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21 CFR 820 for QSR is a US regulation- not an option

These days we read a lot about the US FDA “incorporating” ISO 13485. The US Food and Drug Administration proposed a rule in early 2022 to harmonize its medical device quality management system (QMS) regulation, 21 CFR Part 820, to the ISO 13485 QMS standard. It has not happened yet! Too many folks are over interpreting the FDA intentions; assuming that if their company complies with ISO 13485:2016 they are home free with the FDA.

But the key word is HARMONIZE. There is also discussion of CONVERGENCE. We’ve seen reports that FDA has accepted ISO 13485 audit reports from manufacturers who are under the MEDICAL DEVICE SINGLE AUDIT PROGRAM (MDSAP), but that is a different arrangement altogether. https://www.fda.gov/medical-devices/cdrh-international-programs/medical-device-single-audit-program-mdsap. So, if you have an ISO 13485 certification from an ISO Registrar, that is all you have: it is NOT a E-ticket to FDA compliance inspections! https://en.wikipedia.org/wiki/E_ticket

Harmonization goals have floated since the ISO 13485 evolved from the original ISO 9000. Year by year and little by little the two philosophies of quality have moved towards one another, with the most changes coming through the ISO 13485 versions. But 21 CFR is a regulation and is not likely going away since it is a manner of executing a federal law. https://www.fda.gov/medical-devices/postmarket-requirements-devices/quality-system-qs-regulationmedical-device-good-manufacturing-practices#:~:text=The%20quality%20systems%20for%20FDA,Cosmetic%20Act%20(the%20act). Thus, it would literally take an Act of Congress to allow FDA to abrogate its authority for Quality Systems.

Even after the so-called harmonization takes place, the FDA will retain its inspection authority. A few of the most important differences between the two approaches to quality management include the structure of the management of design changes to a Class II marketed medical device, complaint management and product controls. ISO 13485:2016 8.2.1 refers to “feedback” (instead of the term “complaints”) and says to use the information as part of a risk management monitoring program. But §820.198 Complaint File regulations are detailed and particular in the manner of handling complaints. Historically FDA has begun an inspection by asking to see the company’s complaint files.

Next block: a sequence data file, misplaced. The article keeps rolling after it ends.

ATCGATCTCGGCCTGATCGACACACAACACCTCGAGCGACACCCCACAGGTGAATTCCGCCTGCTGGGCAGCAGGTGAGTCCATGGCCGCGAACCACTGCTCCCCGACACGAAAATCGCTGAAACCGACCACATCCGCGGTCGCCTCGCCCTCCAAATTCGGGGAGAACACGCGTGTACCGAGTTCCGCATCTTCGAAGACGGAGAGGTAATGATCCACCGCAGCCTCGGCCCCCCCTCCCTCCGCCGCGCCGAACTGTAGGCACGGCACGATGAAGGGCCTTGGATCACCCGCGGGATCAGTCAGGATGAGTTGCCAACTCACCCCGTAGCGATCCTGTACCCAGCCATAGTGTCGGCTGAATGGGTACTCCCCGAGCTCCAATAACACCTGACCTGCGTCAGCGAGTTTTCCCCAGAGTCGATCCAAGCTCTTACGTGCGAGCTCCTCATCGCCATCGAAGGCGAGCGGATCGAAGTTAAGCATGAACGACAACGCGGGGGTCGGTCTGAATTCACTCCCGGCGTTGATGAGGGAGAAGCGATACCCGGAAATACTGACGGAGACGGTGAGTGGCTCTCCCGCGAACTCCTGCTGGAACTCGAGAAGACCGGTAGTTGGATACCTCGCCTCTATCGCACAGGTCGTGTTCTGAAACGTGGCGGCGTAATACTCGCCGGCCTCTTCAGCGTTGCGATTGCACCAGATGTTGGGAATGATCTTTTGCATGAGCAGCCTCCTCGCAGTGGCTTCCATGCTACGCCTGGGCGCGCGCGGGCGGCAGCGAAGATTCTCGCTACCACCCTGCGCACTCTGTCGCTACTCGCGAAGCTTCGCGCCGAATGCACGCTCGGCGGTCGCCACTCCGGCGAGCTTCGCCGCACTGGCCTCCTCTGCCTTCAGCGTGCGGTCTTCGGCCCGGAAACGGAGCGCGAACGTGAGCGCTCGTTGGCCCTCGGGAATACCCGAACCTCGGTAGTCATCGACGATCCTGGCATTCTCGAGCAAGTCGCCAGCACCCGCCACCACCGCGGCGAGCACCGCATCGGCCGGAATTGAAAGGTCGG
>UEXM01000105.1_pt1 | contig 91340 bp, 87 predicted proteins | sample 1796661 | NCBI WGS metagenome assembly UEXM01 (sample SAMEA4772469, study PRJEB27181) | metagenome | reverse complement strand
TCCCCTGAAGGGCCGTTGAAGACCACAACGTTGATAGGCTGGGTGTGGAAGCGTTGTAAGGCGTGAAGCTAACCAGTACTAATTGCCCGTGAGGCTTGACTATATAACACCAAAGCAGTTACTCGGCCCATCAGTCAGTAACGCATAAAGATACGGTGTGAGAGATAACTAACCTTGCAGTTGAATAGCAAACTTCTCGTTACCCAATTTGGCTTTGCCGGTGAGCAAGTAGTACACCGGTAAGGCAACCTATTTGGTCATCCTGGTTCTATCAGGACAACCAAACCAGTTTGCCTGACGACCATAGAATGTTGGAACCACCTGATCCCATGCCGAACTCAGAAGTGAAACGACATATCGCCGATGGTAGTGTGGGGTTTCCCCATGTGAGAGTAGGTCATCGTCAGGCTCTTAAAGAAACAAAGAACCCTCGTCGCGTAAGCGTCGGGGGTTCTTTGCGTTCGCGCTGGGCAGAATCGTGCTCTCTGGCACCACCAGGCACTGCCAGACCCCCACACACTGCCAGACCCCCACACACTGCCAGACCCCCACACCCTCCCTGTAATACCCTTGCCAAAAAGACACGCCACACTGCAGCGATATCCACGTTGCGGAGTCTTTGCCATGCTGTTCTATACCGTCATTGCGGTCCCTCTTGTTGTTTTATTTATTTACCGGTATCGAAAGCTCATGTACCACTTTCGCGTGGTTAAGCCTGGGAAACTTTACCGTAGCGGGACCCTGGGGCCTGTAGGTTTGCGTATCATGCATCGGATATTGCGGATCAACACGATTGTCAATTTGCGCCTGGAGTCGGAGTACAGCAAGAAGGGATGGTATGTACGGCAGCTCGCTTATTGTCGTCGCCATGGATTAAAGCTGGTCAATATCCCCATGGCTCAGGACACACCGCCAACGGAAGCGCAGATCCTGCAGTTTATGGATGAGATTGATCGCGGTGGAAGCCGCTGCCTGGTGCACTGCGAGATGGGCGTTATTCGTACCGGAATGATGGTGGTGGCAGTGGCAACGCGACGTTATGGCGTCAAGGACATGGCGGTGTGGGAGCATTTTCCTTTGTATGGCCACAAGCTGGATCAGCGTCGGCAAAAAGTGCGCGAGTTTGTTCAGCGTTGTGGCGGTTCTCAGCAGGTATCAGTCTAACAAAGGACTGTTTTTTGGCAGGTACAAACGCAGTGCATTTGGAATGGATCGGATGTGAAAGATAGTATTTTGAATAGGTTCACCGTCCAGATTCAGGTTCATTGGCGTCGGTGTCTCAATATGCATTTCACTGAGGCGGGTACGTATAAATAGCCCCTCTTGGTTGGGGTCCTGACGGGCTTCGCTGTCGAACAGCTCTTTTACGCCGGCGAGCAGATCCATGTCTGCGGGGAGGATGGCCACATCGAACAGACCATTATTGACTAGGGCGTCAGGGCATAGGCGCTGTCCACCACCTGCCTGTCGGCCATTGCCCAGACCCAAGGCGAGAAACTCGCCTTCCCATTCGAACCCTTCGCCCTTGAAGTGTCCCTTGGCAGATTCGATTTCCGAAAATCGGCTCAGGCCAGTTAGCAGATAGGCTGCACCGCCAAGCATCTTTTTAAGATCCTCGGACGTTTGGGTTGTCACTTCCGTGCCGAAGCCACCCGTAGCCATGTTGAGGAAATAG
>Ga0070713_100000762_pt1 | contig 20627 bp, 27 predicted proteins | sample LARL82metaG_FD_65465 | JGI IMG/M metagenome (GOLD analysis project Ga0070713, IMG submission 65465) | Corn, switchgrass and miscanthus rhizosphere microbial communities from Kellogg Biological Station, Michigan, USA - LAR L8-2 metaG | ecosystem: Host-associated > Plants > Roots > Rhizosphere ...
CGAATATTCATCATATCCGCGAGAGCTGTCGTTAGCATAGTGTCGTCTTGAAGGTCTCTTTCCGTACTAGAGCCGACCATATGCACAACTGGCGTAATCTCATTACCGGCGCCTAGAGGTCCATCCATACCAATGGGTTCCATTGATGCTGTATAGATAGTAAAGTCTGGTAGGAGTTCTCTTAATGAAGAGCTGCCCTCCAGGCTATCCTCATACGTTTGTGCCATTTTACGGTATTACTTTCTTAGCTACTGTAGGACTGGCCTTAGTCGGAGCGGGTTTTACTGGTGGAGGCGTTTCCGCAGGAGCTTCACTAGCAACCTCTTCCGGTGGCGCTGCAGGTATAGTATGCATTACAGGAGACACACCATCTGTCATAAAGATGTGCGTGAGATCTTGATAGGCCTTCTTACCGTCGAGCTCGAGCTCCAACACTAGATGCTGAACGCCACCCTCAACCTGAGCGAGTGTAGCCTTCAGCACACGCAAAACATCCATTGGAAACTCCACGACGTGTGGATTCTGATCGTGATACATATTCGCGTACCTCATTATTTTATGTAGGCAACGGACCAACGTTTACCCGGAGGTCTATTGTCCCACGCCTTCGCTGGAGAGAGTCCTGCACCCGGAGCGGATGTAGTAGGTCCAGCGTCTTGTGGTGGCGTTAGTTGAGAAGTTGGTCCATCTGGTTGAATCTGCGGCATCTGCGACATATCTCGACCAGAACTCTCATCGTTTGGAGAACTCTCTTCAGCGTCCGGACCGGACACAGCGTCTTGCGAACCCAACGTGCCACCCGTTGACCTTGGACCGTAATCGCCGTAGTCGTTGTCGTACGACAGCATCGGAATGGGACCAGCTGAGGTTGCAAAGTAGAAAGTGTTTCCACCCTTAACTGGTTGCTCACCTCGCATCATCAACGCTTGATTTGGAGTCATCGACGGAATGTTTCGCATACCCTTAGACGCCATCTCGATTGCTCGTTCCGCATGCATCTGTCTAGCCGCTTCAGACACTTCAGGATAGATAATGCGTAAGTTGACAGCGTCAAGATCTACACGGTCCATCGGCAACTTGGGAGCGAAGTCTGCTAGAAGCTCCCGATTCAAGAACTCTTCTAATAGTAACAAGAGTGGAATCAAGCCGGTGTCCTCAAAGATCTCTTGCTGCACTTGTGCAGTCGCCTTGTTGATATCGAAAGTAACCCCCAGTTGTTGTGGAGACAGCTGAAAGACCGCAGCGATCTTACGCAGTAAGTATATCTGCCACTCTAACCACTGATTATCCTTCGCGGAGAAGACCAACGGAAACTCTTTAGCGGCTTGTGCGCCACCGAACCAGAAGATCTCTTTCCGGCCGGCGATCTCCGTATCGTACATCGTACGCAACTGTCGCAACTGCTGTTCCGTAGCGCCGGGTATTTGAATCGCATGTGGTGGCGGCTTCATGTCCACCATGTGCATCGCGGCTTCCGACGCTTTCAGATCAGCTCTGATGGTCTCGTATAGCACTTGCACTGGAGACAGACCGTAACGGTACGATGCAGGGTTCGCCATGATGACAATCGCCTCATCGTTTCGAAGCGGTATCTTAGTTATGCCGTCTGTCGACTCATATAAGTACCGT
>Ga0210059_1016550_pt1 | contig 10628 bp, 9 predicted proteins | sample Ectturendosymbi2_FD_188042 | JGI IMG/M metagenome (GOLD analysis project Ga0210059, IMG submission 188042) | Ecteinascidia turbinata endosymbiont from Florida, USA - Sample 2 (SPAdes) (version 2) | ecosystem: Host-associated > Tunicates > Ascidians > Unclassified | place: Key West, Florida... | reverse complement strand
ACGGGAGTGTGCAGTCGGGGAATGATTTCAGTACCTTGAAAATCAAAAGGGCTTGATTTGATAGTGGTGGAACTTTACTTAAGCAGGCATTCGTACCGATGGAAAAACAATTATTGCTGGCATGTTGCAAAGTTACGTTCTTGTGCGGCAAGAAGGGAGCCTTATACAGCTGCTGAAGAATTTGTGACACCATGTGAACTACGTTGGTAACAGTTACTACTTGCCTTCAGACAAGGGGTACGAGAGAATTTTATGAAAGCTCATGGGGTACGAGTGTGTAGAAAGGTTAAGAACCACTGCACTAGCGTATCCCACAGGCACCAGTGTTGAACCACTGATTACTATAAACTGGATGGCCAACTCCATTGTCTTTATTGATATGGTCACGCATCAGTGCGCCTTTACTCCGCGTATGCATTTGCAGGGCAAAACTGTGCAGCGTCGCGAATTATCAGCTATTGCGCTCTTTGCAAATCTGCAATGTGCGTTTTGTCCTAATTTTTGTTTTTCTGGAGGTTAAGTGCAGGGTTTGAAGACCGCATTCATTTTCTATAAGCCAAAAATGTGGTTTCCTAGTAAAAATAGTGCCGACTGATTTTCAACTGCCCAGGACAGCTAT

FDA will sometimes consider the corrective action records very carefully during an inspection. Whereas 21 CFR has more detailed instruction on how to handle a “nonconformance” many interpretations of ISO 13485:2016 Section 8.5.2 have the company “opening a CAPA” too quickly. Often then with too many CAPA in play a company may overlook “closing” the CAPA with results from an effectiveness check, which is called for by FDA in Section 820.100(4) and ISO 13485:2016 8.5.2(f). Thus, although there are many similarities between the regulation and the standard, it is the evidence of the execution of compliance that matters most during an FDA inspection.

As FDA seeks to harmonize the differences, it is even more critical that any company, regardless of the location of the company that puts a medical device into interstate commerce in the USA, must be able to show compliance to ALL aspects of 21 CFR 820, AND a host of other FDA regulations. 21 CFR 803 (known as Adverse Event reporting (which differs from other countries), 21 CFR Part 11- Electronic Records, Recalls (according to 21 CFR 7, or 21 CFR 810, and 21 CFR 806) not to mention the annual requirement for Registration and Listing according to 21 CFR 807, not part of CFR 820, are nevertheless subject to FDA inspection and need to be part of any US quality compliance records. are all subject to FDA field inspection.

Paladin Medical®, Inc. can help you identify the quality system differences to help to assure compliance with US Quality System regulations; both now and if a harmonized regulation does eventually appear. We can do this with cross reference to ISO 13485:2016 and help you to communicate your US compliance methods to your ISO auditor and FDA inspector. You don’t need to compromise compliance to either system. You MUST meet US FDA regulations to market a medical device in the USA, but to take advantage of MDSAP you also need command and control for ISO 13485:2016—or whatever standard year it will become next.

To remember another great American icon: Yogi Berra, It ain’t over till it’s over.

Paladin Medical University of Kentucky Department of Biomedical Engineering Paladin Medical Society for Biomaterials Paladin Medical Regulatory Affairs Certification Paladin Medical American Institute for medical and Biological Engineering